Someday Productions LLC and Pillow Talking blog are pleased to present its He Said/She Said review of CREED.
I need to make a few disclosures before I start my review. First, Rocky is my all-time favorite movie. Second, I am a boxing fan and remember as a kid watching the Ali-Wepner fight where a total underdog boxer, Chuck Wepner, was given a shot at the title. That was the inspiration for Stallone’s character. Third, my mother was Italian, so I am half Italian. Why is that disclosure important? I never met an Italian, male or female, whose list of top films of all time did NOT include Rocky and The Godfather.
Although I am an admitted Rocky groupie, I was not thrilled with all of the films (maybe it’s because I’m only half Italian). I thought Rocky II was almost as good as Rocky. Rocky III was good mainly because of Mr. T. Rocky IV passed because of Dolph Lundgren. Rocky V was lame; the weakest in the franchise. I was upset that it was the last one. But Stallone came back and injected new life into the series with a sixth, Rocky Balboa – a back-to-the-roots effort using many of the actors from the original (albeit a lot older) and Director John G. Avidson who won the Academy Award for directing Rocky.
Now comes Creed. Why won’t they let a good thing go? I grew up with Rocky (sort of). He was my hero, my idol, my inspiration. Rocky Balboa ended everything on a good note. As my mother used to say, “If it’s not broken, don’t fix it.”
And then I saw it.
I loved it. Without spoiling anything, it’s the same exact story as Rocky. All they did was switch one five letter name (Rocky) with another (Creed). But it’s an updated, turbo-charged version down to the complete overhaul and adaptation of Rocky’s theme song. Michael B. Jordan kills as Adonis Creed, son of Apollo (Carl Weathers). Although Mr. Jordan came from a heavily-laden television background, his break-through leading role as Oscar Grant in Fruitvale Station of the film-festival circuit, impressed his director, Ryan Coogler, sufficiently enough to cast him as the lead in Creed. Adonis’s love interest, Bianca is played to perfection by the exotic Tessa Thompson. Her bio says she is of African-American, Mexican, Caucasian, and Central American descent. Like Rocky’s Adrian, Bianca has an alternating mix of vulnerability and toughness which complements Adonis’s gaps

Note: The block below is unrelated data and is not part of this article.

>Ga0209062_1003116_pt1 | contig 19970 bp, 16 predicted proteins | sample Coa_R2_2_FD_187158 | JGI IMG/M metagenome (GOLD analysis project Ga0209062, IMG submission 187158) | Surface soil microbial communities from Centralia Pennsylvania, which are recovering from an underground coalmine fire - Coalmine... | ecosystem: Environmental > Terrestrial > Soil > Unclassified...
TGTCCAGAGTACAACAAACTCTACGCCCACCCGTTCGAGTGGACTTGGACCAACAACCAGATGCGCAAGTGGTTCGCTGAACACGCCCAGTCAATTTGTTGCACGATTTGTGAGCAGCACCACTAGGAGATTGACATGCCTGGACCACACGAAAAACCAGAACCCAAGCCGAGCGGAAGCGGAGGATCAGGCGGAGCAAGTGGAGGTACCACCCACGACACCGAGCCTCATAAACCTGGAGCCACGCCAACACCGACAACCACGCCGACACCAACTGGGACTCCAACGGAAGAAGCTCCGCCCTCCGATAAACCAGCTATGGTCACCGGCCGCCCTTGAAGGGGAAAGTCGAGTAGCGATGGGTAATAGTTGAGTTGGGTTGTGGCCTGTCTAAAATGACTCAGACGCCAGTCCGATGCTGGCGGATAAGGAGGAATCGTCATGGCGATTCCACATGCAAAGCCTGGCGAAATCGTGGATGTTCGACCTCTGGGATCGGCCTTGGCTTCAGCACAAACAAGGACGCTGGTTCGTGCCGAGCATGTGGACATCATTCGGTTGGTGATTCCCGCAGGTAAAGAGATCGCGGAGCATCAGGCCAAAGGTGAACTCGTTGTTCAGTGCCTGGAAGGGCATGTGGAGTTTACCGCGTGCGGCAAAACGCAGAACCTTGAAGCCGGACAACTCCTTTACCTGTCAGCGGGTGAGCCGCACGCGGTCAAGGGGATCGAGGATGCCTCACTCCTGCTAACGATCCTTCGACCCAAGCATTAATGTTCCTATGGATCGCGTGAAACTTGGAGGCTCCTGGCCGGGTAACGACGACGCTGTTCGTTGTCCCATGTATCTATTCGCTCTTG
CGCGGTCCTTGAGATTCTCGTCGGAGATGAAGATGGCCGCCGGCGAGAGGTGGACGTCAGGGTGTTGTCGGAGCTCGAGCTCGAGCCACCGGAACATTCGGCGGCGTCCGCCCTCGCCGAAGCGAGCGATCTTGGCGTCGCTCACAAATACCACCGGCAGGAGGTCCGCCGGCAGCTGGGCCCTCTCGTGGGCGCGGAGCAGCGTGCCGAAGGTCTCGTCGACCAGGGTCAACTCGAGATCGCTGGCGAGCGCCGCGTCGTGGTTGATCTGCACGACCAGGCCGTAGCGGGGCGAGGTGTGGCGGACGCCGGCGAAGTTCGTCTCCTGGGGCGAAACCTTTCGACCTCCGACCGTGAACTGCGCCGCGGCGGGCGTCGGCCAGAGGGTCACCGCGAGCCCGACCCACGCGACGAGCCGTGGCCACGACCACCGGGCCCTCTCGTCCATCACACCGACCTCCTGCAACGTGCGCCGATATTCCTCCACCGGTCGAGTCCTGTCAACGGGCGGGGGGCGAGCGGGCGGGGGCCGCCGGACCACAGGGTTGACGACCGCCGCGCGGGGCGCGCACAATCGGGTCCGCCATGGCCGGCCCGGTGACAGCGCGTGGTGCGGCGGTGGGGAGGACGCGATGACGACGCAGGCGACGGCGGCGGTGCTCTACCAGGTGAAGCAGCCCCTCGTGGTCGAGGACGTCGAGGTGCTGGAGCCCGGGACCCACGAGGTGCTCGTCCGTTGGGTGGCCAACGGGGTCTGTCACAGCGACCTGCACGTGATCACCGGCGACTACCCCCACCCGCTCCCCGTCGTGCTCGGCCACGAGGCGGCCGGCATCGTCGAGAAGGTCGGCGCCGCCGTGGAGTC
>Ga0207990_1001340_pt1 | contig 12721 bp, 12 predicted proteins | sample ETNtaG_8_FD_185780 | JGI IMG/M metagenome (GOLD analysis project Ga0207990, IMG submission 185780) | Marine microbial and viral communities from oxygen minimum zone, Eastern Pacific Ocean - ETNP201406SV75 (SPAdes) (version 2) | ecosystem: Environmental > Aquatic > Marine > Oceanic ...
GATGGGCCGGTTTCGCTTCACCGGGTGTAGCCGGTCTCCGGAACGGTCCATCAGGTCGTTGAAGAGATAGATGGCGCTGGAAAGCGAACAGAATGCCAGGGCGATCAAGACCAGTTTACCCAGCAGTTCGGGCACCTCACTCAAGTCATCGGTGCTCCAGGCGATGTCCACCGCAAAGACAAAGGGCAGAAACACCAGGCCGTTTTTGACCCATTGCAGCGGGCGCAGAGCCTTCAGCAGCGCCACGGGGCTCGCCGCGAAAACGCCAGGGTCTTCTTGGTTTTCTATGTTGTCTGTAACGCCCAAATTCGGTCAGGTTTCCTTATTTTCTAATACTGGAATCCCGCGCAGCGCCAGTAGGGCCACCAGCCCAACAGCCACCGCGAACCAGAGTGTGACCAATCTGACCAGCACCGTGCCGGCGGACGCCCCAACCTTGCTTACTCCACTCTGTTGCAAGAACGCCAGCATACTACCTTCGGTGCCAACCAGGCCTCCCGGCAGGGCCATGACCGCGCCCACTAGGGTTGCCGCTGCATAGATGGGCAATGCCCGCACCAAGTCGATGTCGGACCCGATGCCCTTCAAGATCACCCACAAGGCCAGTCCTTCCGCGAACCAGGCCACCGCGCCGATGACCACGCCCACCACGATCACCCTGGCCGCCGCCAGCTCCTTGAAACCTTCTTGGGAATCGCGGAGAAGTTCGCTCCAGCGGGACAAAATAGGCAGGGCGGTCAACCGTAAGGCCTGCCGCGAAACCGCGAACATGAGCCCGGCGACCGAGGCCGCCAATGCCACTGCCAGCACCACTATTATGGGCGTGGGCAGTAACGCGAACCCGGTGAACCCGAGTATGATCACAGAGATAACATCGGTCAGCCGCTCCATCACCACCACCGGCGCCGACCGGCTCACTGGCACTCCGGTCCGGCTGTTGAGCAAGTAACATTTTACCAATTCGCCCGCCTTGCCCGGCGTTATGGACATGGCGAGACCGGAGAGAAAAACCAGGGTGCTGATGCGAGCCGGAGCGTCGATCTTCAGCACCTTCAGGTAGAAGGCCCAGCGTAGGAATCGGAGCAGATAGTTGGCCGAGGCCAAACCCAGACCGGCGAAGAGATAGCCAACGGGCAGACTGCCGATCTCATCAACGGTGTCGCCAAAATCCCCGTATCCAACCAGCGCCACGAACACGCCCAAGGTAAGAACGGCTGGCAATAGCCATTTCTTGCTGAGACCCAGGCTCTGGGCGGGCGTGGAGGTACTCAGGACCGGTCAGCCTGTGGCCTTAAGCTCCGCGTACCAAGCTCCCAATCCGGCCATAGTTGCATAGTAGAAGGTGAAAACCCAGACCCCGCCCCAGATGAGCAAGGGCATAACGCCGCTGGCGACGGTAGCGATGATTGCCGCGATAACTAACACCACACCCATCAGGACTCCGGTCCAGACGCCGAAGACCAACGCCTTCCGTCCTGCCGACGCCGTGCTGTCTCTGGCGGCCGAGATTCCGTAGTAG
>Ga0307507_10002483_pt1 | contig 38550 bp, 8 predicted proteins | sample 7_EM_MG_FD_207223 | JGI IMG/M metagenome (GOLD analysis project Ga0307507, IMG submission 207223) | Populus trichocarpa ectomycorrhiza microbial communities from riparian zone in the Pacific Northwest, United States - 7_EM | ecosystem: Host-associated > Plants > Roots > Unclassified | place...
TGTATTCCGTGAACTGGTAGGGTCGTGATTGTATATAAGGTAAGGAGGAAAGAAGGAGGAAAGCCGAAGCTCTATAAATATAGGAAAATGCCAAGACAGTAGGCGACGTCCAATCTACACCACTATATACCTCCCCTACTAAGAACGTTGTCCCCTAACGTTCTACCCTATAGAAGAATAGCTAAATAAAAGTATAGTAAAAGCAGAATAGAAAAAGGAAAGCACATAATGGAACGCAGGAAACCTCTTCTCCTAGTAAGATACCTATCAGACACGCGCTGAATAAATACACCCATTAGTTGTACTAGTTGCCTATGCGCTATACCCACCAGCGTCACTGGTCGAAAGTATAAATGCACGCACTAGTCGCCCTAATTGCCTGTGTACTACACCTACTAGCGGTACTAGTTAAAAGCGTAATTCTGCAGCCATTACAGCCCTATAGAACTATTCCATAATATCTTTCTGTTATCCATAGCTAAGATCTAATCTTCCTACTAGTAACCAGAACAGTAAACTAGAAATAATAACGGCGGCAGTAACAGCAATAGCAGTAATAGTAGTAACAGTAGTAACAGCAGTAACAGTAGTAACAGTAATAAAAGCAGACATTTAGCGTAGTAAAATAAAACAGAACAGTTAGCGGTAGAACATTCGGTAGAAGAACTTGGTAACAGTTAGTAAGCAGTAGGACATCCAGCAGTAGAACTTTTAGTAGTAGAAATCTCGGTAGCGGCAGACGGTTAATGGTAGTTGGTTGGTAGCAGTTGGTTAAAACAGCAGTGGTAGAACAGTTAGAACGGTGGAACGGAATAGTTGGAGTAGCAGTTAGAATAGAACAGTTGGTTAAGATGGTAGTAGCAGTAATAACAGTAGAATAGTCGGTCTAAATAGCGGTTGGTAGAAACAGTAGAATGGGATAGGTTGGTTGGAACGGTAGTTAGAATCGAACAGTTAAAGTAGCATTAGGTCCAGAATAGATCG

And there is Sylvester (Sly) Stallone. He slips into the Rocky character like a well-worn glove. Although sometimes maligned and underrated as an actor, we must remember that he was nominated for an Oscar for his performance as Rocky. Had not Peter Finch died before the Oscars that year (and thus was the sentimental favorite) Stallone could very easily have won. And let’s not forget that be built three of the most lucrative franchises in Hollywood: Rocky, Rambo and the recent The Expendables. Sly gives a stellar performance in Creed.
Ryan Coogler did a masterful job of writing and directing. Creed is this generation’s Rocky. What do I think about a Creed 2? Bada-bing! Yo, Adrian, I just want to know I can go the distance – or, in other words, let’s wait and see.
Rocky Balboa returns after a nine year hiatus; but this time he’s not the one going the rounds, or at least he’s not the one wearing the gloves. This time he’s fighting from the corner of the ring, both for his “nephew” who aspires to champion status (former and deceased competitor Apollo Creed’s son), as well as for himself and his own personal struggles.
From the get-go I will say I’m not a huge sports fan – not like my family, who’ve shown such die-hard and devoted fandom, that recently they elected to sit in snowy, 17-degree temps in Denver for a Broncos/Patriots game. But as a mom, I’ve cheered on my own kids in soccer, field hockey, skating, ballet, gymnastics, and at track meets – although, that’s only because I support my children. Nevertheless, the idea of watching pro sports in real life or in a motion picture doesn’t excite me; and I also am not a proponent of physical aggression so when it comes to boxing, watching someone get beaten to a pulp makes me literally feel ill.